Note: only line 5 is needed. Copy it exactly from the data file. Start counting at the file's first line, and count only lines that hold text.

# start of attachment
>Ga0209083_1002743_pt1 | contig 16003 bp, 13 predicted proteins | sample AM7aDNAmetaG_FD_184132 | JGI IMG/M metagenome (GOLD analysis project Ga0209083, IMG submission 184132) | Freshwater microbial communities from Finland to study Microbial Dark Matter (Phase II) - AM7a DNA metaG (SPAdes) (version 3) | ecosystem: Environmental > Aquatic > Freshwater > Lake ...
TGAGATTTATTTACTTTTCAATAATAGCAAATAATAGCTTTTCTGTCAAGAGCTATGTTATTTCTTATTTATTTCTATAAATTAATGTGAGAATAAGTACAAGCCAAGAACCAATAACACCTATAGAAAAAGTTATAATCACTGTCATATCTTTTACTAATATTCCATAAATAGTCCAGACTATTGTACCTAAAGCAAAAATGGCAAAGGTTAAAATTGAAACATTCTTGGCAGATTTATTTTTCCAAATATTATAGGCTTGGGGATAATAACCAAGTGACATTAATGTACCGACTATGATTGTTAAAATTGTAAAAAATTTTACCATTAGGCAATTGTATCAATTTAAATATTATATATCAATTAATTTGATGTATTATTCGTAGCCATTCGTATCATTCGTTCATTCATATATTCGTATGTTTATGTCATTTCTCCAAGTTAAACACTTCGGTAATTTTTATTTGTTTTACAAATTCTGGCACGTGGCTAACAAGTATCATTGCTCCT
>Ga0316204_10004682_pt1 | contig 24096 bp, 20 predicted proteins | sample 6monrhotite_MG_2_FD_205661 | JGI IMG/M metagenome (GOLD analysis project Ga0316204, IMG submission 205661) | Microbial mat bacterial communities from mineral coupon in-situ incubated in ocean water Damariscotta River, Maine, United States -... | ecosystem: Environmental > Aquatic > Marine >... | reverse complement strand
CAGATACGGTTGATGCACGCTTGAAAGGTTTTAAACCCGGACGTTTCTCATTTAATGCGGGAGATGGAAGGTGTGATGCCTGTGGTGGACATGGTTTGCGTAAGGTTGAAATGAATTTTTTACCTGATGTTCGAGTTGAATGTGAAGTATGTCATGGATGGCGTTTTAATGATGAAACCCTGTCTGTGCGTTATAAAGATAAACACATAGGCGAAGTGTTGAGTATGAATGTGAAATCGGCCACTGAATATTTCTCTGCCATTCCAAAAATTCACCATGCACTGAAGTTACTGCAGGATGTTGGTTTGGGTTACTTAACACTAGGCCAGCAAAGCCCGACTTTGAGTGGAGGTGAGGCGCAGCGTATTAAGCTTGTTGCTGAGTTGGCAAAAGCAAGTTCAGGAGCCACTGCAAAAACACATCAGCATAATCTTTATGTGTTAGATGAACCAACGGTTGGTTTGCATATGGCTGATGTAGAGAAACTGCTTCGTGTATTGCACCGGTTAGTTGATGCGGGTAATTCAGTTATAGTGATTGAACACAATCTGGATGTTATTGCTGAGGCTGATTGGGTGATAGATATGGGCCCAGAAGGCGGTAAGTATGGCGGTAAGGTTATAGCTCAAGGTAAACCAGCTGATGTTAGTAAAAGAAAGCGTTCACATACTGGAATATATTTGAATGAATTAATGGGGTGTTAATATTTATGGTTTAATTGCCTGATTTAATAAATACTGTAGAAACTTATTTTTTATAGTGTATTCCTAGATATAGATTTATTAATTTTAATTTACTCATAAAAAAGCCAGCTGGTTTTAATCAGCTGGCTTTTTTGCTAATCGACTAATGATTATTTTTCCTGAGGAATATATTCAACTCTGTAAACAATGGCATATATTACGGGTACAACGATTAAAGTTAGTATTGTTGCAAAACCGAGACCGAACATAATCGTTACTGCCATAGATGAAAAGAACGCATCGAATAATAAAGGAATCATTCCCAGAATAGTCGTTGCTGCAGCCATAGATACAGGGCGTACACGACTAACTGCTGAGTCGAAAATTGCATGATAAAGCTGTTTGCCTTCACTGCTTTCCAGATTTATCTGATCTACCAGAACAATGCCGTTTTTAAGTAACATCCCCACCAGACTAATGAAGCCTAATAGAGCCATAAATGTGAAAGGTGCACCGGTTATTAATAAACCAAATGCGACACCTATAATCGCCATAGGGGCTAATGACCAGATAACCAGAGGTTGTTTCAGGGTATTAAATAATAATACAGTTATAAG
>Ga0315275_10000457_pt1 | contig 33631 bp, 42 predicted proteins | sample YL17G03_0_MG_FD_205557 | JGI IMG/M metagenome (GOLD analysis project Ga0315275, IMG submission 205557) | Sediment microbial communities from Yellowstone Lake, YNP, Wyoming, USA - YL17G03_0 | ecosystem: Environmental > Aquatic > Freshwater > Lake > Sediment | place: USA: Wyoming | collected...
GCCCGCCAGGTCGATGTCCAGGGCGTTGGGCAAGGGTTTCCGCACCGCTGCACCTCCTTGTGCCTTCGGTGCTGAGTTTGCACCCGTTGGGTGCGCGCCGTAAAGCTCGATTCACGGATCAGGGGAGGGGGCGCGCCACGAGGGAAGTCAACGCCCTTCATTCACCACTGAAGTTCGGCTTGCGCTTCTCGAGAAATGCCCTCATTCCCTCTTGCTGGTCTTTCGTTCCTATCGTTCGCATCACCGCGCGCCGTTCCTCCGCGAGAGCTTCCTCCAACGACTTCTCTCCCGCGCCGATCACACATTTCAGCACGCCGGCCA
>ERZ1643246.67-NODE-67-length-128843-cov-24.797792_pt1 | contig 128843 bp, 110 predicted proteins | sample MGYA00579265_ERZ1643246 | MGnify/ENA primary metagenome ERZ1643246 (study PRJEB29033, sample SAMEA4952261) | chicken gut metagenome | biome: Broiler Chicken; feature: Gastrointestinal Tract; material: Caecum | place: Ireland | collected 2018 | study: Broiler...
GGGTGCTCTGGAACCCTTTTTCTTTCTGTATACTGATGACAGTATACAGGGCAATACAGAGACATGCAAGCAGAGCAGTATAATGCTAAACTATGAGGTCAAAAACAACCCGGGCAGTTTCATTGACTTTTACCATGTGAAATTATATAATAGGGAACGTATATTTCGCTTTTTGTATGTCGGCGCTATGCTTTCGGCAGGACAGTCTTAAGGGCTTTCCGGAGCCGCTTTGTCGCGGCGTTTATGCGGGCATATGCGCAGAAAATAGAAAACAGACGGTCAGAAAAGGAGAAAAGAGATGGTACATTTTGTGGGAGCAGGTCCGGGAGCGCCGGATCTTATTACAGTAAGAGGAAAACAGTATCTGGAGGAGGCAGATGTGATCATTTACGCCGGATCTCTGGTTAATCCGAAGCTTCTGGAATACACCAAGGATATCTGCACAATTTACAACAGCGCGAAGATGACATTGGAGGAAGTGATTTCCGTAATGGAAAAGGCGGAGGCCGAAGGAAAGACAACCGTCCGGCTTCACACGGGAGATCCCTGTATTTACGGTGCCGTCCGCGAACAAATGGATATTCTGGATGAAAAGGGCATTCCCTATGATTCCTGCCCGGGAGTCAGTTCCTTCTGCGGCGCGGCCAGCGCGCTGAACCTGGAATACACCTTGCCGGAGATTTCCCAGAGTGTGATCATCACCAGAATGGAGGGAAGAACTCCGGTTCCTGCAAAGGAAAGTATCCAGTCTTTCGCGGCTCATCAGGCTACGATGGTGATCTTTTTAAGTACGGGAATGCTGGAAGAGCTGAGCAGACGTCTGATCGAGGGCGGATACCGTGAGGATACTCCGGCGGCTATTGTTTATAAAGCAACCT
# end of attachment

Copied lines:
>Ga0315275_10000457_pt1 | contig 33631 bp, 42 predicted proteins | sample YL17G03_0_MG_FD_205557 | JGI IMG/M metagenome (GOLD analysis project Ga0315275, IMG submission 205557) | Sediment microbial communities from Yellowstone Lake, YNP, Wyoming, USA - YL17G03_0 | ecosystem: Environmental > Aquatic > Freshwater > Lake > Sediment | place: USA: Wyoming | collected...